Overbeck echoed the sentiment, noting that in the past, restaurants could “always count on a huge weekend when we have a football game in town because [we also] get Carolina fans that come back and want to relive their college experience.” Now, local restaurants can’t do that.
One Chapel Hill hotel, however, has been able to survive the pandemic and the tourism downturn by adjusting and have even been able to increase their occupancy rates compared to last year.
When the university sent on-campus students home in late August, The Graduate Chapel Hill on West Franklin Street decided to rent its vacant rooms out to students who otherwise would be forced to return to their hometowns.
Wes Rowe, general manager of the hotel, said occupancy rates dropped off when the pandemic began. The Graduate then temporarily closed down from March to August. When it reopened in August, occupancy began to rise.
“Then, obviously, we had a spike in cases here in Orange County and UNC-CH decided to go ahead and send everybody back home,” Rowe said. “At that point in time, we actually switched gears and began to lease rooms to students.”
The Graduate rented 55 of its 69 rooms to Carolina students, most of whom were freshmen and sophomores. This kept the hotel’s occupancy rates between 85 percent and 92 percent, higher than their average of around 75 percent before the pandemic.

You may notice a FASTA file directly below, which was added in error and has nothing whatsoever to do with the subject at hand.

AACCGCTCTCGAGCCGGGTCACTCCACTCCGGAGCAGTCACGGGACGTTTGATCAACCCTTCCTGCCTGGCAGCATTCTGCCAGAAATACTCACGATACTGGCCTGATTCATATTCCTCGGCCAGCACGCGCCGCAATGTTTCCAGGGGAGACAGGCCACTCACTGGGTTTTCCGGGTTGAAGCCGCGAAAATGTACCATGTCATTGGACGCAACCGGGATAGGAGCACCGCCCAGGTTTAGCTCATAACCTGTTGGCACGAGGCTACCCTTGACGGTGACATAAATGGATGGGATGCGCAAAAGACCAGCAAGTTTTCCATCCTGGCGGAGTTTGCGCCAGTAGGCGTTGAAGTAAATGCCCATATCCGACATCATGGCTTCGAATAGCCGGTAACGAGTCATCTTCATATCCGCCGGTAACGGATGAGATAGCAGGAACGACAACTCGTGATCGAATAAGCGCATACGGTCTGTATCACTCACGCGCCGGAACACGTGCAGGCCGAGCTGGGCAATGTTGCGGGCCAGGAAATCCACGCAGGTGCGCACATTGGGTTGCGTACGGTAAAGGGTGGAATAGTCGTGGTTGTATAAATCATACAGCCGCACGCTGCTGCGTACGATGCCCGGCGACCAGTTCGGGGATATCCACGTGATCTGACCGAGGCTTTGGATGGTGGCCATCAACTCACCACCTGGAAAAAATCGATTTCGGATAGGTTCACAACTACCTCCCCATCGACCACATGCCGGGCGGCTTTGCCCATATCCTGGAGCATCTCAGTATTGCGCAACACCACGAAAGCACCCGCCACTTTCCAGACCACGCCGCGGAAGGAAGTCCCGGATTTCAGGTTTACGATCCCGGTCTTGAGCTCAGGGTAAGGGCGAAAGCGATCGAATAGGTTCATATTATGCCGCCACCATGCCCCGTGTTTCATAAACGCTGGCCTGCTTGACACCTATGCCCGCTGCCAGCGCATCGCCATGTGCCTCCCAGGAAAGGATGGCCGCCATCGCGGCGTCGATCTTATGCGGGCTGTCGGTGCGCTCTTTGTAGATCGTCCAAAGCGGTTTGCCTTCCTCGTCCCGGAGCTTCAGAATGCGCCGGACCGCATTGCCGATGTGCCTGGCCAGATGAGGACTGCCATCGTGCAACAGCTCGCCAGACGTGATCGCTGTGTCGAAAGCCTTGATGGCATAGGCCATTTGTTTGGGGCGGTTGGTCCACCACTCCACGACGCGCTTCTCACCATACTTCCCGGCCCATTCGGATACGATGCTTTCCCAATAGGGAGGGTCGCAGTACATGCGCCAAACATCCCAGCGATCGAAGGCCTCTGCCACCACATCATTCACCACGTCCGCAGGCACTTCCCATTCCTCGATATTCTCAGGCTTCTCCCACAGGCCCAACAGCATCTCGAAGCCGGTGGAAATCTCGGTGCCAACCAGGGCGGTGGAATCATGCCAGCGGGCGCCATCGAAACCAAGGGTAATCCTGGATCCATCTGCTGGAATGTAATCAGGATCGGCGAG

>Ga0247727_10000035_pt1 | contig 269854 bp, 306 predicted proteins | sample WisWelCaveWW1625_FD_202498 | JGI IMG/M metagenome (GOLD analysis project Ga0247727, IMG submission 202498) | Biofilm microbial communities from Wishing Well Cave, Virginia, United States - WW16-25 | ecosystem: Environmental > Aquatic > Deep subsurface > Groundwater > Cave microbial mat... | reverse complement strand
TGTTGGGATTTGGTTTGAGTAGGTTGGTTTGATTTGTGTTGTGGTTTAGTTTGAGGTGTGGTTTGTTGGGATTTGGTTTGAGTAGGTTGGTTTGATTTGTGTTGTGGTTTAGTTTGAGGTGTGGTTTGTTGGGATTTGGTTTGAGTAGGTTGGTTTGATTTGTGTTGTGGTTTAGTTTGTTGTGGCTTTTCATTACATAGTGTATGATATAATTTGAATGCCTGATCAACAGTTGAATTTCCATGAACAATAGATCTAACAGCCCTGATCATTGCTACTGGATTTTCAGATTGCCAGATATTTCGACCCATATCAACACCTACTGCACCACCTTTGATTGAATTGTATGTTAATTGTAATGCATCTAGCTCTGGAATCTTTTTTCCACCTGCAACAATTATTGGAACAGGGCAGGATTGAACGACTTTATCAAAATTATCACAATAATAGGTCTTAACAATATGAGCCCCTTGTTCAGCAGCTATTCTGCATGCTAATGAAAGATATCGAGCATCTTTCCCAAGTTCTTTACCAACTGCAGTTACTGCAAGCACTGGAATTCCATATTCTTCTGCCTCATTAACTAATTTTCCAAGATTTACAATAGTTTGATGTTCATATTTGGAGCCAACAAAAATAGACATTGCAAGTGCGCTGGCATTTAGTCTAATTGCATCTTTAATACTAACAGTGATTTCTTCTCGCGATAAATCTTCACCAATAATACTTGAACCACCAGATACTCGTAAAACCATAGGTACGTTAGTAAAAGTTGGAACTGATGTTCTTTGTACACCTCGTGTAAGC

“Compared to what was happening throughout the rest of the market, where everybody else was averaging 15 percent to 30 percent [occupancy] throughout the fall, we were able to maintain that occupancy pretty high, with having those student leases,” Rowe said.
But these long-term student leases brought in less revenue than standard room rentals. The lack of tourists for sporting or academic events also has taken its toll on The Graduate’s revenue stream.
“You’re talking about, usually, six weekends in the fall for football,” Rowe said. “Graduation weekend itself is typically our biggest weekend of the year. Losing all of that in the spring, and thus far in the fall, has been a huge hit.”
The situation — for The Graduate, other hotels and the entire local tourism economy, only will improve significantly when parents, alumni and fans are able to travel to the area without fear of getting sick.
“We rely on, very much, what we call the Sunday through Thursday sustainer, we can’t live off weekend business,” Paolicelli said. “All that Sunday through Thursday business travel has had to cancel, because of the virus, because travel is just not allowed right now.”
Paolicelli understands there isn’t much to be done about the situation currently, especially as COVID-19 cases have been on the rise in recent weeks. However, the bureau is prepared for when tourists can, and do, return. The Orange County Commerce Department received about $250,000 in CARES Act funds, which has been used primarily for marketing.
“We’re not about risking people’s lives to improve hotel occupancy,” Paolicelli said, “Right now, there’s a lot of public relations. There’s a lot of, ‘when you’re ready, we’re ready here.’… Most of our studies have shown that, in downtimes, people should continue to remind customers of what they have. So, when the waters part again, so to speak, people can get here and are reminded of everything that we have.”